“nāhaṃ, bhikkhave, aññaṃ ekadhammampi samanupassāmi yo evaṃ saddhammassa sammosāya antaradhānāya saṃvattati yathayidaṃ, bhikkhave, ayonisomanasikāro.


Bhikkhus, I do not see any other thing that leads to the decline and disappearance of the good Dhamma, so much as inappropriate attention.

According to AN 10.76, ayoniso manasikāra rests particularly on three phenomena: forgetfulness (muṭṭhasacca), lack of sampajañña, and mental unrest (cetaso vikkhepa).

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Assaji
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Re: Pali term: ayoniso manasikāra

Post by Assaji » Wed Apr 26, 2017 9:38 am

Thank you!

Commentary to Sabbasava sutta is also very helpful:

https://dhammawheel.com/viewtopic.php?f=23&t=6006

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ganegaar
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Re: Pali term: ayoniso manasikāra

Post by ganegaar » Wed Apr 26, 2017 10:33 am

:goodpost:
Excellent!, excellent advice to me personaly at a very appropriate time!. and may merrits be with you!

PS:
Sharing of merrits in english seems a bit odd lexically though! Thank you seems more natural!, so: heart felt thanks to you!
Sīlepatiṭṭhāya naro sapañño, cittaṃ paññañca bhāvayaṃ;
Ātāpī nipako bhikkhu, so imaṃ vijaṭaye jaṭanti.

ToVincent
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Re: Pali term: ayoniso manasikāra

Post by ToVincent » Sat Apr 29, 2017 11:43 pm

Yoniso manasikara means literarly: striving after with the mind (mano), from the origin (womb).

Note:
Karoti: "Undertake" (RV.), or even closer to Buddha's time and location "strive after" (ŚBr.).
Notice how in SN 4.4 padhānā has the same meaning; viz. striving, exertion.


With serious sutta references, as in "with parallels in the Agamas," and more precisely in the SA; we find that this meaning fits pretty well the context.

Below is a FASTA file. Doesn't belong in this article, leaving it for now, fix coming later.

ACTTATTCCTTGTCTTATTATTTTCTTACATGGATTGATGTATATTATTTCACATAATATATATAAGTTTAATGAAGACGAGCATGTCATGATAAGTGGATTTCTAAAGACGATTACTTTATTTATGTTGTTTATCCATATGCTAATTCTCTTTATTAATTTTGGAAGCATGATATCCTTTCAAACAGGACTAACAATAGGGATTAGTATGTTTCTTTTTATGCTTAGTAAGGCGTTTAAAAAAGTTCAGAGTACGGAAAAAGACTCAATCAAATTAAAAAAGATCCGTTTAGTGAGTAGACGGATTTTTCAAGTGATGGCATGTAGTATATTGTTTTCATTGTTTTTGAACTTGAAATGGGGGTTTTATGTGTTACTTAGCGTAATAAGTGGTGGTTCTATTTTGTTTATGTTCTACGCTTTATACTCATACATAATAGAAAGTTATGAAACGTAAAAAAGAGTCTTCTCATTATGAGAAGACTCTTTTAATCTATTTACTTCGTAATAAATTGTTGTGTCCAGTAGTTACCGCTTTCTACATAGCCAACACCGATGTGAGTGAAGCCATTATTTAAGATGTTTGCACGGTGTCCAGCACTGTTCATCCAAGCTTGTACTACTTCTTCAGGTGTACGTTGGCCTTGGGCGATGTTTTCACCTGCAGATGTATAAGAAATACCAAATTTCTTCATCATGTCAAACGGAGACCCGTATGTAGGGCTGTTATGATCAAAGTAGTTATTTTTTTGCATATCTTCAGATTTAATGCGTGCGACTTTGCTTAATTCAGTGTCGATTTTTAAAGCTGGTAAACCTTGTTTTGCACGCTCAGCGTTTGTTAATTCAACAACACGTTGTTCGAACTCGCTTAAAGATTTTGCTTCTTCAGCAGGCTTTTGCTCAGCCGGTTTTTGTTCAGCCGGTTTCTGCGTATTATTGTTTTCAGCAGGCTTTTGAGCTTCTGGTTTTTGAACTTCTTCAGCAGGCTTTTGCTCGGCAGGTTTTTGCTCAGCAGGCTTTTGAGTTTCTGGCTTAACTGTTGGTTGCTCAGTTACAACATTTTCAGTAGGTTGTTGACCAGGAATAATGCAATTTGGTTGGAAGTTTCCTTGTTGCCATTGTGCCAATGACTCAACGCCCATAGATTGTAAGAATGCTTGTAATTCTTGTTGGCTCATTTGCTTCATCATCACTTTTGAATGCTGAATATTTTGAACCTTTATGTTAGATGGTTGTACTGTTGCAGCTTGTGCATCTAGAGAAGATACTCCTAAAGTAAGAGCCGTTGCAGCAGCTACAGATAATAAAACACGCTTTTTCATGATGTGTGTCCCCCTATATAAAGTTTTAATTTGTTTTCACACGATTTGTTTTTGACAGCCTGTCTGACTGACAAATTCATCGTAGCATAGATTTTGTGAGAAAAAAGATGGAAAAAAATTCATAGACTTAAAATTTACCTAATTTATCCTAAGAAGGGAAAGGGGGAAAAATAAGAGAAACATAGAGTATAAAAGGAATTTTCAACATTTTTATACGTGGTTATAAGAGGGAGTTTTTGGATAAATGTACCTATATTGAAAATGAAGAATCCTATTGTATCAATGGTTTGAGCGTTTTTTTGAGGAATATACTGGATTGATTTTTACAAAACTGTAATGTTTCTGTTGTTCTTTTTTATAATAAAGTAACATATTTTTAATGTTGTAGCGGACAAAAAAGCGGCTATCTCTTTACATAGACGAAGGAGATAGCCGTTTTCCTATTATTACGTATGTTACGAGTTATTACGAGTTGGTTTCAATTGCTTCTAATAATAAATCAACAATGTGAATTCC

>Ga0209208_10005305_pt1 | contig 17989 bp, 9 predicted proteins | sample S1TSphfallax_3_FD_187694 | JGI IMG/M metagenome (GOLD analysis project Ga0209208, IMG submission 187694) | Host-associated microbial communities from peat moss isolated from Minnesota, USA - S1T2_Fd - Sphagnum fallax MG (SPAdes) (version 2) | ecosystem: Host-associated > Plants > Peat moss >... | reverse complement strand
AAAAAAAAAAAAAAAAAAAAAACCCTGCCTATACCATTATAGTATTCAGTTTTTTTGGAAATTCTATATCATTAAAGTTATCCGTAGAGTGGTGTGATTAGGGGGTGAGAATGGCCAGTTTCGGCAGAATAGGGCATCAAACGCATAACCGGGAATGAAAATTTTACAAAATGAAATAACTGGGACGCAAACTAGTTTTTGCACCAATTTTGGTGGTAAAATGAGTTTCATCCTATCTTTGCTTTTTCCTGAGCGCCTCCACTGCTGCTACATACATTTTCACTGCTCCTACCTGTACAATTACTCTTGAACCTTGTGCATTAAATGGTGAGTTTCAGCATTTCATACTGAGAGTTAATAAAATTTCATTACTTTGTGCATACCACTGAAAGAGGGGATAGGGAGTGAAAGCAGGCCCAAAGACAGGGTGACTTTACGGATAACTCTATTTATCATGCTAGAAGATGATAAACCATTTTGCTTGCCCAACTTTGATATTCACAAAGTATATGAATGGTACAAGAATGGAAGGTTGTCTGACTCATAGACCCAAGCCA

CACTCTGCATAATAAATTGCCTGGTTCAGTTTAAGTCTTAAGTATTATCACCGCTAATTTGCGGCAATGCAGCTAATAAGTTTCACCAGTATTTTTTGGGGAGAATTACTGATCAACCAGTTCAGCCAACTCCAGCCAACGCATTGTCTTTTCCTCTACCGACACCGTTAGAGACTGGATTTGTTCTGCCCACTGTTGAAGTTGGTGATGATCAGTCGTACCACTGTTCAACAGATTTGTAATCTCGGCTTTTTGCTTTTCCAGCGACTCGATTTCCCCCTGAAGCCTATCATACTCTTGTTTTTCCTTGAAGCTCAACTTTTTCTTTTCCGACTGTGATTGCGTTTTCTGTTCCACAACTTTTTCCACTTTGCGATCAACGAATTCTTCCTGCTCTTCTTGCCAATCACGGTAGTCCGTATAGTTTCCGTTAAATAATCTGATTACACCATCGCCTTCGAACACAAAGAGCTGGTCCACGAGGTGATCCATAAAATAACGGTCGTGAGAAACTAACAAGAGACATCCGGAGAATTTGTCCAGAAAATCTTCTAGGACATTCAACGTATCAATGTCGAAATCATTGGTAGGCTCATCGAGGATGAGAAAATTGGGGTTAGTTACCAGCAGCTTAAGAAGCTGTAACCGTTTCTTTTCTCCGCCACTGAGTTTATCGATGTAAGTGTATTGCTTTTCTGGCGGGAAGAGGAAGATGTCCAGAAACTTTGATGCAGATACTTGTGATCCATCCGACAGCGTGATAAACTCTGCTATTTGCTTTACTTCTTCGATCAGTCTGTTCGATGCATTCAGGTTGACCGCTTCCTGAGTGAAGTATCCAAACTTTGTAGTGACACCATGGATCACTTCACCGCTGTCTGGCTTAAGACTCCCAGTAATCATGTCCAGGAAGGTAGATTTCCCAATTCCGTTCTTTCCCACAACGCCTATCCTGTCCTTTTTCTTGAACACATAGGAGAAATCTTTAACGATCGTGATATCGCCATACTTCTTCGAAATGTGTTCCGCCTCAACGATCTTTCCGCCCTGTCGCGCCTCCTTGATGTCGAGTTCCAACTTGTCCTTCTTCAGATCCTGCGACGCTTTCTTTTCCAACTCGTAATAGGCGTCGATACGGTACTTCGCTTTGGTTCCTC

https://justpaste.it/162t9
Note also the progression, from origin to the end of the processes, in suttas like:
SN 12.4 - SN 12.65: Existence >> Birth.
SN 12.37: When this exists >> that comes to be.
SN 35.87: No wavering >> tranquility >> no inclination >> ...
SN 35.158: "as it has come to be".
SN 35.235: Mind >> mind-phenomena >> ... >> feeling.
etc.

Note: manas does convey the notion of "the faculty of attention". But "manasi kṛ" expresses more the notion of "keeping in mind", in that sense - and in few instances.

I am amazed that some people still go for that evasive "appropriate attention" all the way.
Appropriate elusiveness, I suppose.
Some working for the Mara's world; some for the Brahma's world; some for the Unborn.
.
In this world with its ..., māras, ... - In this population with its ascetics.... (AN 5.30).
------

https://justpaste.it/j5o4

Buddha Vacana
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Re: Pali term: ayoniso manasikāra

Post by Buddha Vacana » Sun Apr 30, 2017 4:35 am

ToVincent wrote: I am amazed that some people still go for that evasive "appropriate attention" all the way.
I would guess that represents pretty much everyone, including the best experts we have.

ToVincent
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Re: Pali term: ayoniso manasikāra

Post by ToVincent » Sun Apr 30, 2017 12:57 pm

Buddha Vacana wrote: I would guess that represents pretty much everyone, including the best experts we have.
Not being a religious person, I still believe that philosophy comes from it; and particularly the Indian philosophy. The religious books of the Indians, namely the Vedas, are the basis of the Indian philosophy.
This is why I have always studied the religious books of the people who have given in return, the most important philosophies. In that matter, I went on reading the gospel of John, on which Christianity and its attached philosophy is heavily based.
What was not my surprise one day, as I was invited to one of my Catholic friend's wedding, to hear the priest pronounce, at the offices of the mass, a sentence that was utterly distorted from the original gospel. Something that was not only perverted, - but something that meant absolutely nothing; if it was not for making that sentence a bit of an occult and evasive message.
I went on asking the priest, present at the ceremony afterwards, if that sentence was correct. And he told me that it was the official liturgy prescribed by the Vatican. I asked him if he was not bothered; and he had only this knavish smile to offer.
Then that made me recall that I had to call this person "father", when I addressed him. And I also remembered how, in the gospels, Christ prohibits people to call "father", anyone other than the god Jehovah.
I suppose the "experts" know what they are doing.

Anyway - it seems to me that in late Buddhism, the "experts" are more concerned by the "Ptah", than by the "Path".

Did I say appropriate elusiveness?
∴, should this be sung to my attention by the heralds and experts of the great humanitarian Universalism? - - Or am I just brainsick to believe that the "Path" has nothing to do with the latter?
Some working for the Mara's world; some for the Brahma's world; some for the Unborn.
.
In this world with its ..., māras, ... - In this population with its ascetics.... (AN 5.30).
------

https://justpaste.it/j5o4